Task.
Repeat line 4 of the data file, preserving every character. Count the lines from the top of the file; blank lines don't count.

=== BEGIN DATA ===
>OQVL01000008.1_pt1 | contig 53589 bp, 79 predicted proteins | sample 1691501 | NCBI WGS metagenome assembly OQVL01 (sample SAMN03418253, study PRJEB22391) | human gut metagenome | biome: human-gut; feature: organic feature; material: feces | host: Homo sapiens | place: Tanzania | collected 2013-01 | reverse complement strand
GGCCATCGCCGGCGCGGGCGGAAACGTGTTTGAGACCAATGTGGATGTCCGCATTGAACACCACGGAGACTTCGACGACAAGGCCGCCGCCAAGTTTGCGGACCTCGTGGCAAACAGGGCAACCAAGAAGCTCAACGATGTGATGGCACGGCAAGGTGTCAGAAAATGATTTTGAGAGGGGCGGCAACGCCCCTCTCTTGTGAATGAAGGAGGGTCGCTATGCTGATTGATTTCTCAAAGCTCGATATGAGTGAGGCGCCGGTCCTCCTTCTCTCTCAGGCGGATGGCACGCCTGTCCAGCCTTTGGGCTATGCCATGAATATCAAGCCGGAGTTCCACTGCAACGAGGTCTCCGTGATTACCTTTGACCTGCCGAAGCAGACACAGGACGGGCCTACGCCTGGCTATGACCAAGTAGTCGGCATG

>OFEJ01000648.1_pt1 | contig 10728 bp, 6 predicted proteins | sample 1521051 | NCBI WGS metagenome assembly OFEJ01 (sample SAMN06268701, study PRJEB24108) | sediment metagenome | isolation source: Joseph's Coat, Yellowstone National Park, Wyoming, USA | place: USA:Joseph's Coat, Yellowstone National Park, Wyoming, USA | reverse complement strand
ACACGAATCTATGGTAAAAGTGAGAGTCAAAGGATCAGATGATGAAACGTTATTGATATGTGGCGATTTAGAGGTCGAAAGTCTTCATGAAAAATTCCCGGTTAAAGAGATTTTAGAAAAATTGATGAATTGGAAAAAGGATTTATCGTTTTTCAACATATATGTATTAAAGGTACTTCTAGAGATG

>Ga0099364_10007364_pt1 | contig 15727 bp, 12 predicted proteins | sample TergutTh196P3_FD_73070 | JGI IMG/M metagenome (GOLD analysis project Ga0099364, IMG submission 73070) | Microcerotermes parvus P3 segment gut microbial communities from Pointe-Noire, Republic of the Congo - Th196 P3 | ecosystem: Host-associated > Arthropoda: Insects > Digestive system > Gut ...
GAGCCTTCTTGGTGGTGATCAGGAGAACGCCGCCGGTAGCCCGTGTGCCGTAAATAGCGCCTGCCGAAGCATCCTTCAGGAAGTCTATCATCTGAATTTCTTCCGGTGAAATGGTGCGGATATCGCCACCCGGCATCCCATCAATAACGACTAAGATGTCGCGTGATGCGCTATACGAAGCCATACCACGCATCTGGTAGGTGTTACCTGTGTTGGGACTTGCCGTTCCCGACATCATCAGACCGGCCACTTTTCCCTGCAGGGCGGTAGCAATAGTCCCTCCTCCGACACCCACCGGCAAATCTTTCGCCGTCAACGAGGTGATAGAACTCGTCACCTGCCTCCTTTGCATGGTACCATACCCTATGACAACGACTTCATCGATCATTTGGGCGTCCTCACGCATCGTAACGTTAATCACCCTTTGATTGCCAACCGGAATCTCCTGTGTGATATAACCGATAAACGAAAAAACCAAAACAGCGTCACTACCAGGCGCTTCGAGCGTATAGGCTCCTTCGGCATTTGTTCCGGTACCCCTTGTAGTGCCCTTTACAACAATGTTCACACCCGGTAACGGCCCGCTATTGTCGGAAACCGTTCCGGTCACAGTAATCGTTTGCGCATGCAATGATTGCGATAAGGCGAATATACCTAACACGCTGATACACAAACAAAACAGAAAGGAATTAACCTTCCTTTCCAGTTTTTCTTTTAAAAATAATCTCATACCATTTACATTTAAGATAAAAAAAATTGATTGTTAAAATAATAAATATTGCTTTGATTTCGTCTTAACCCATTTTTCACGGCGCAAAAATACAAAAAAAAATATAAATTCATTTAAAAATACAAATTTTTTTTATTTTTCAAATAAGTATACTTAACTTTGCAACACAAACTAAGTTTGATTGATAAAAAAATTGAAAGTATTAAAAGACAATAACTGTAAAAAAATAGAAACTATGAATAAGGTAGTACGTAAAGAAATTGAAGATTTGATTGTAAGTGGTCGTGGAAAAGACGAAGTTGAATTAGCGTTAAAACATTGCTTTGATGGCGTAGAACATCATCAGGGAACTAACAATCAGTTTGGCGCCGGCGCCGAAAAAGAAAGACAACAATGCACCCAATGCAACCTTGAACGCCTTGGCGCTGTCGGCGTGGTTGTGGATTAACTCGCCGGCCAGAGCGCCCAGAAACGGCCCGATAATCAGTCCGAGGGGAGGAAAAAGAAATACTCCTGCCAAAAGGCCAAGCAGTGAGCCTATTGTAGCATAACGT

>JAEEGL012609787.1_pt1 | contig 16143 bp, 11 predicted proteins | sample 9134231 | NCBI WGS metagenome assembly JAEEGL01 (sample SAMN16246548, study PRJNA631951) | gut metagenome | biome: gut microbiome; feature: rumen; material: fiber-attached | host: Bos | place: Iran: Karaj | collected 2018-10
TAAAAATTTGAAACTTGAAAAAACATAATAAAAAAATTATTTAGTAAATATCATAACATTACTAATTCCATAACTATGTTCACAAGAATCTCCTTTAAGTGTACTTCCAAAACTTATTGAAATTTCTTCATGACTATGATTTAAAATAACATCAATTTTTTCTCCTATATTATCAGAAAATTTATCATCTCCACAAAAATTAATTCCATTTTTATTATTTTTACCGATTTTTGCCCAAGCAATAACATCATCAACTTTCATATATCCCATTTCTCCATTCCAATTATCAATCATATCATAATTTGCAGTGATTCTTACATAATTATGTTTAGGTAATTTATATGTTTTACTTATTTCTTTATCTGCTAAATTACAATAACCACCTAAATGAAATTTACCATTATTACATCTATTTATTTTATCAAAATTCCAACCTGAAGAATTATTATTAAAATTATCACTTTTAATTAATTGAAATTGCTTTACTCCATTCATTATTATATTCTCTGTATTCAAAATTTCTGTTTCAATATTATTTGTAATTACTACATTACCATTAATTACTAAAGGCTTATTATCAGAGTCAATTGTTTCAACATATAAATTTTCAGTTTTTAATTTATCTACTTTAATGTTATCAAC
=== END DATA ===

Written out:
ACACGAATCTATGGTAAAAGTGAGAGTCAAAGGATCAGATGATGAAACGTTATTGATATGTGGCGATTTAGAGGTCGAAAGTCTTCATGAAAAATTCCCGGTTAAAGAGATTTTAGAAAAATTGATGAATTGGAAAAAGGATTTATCGTTTTTCAACATATATGTATTAAAGGTACTTCTAGAGATG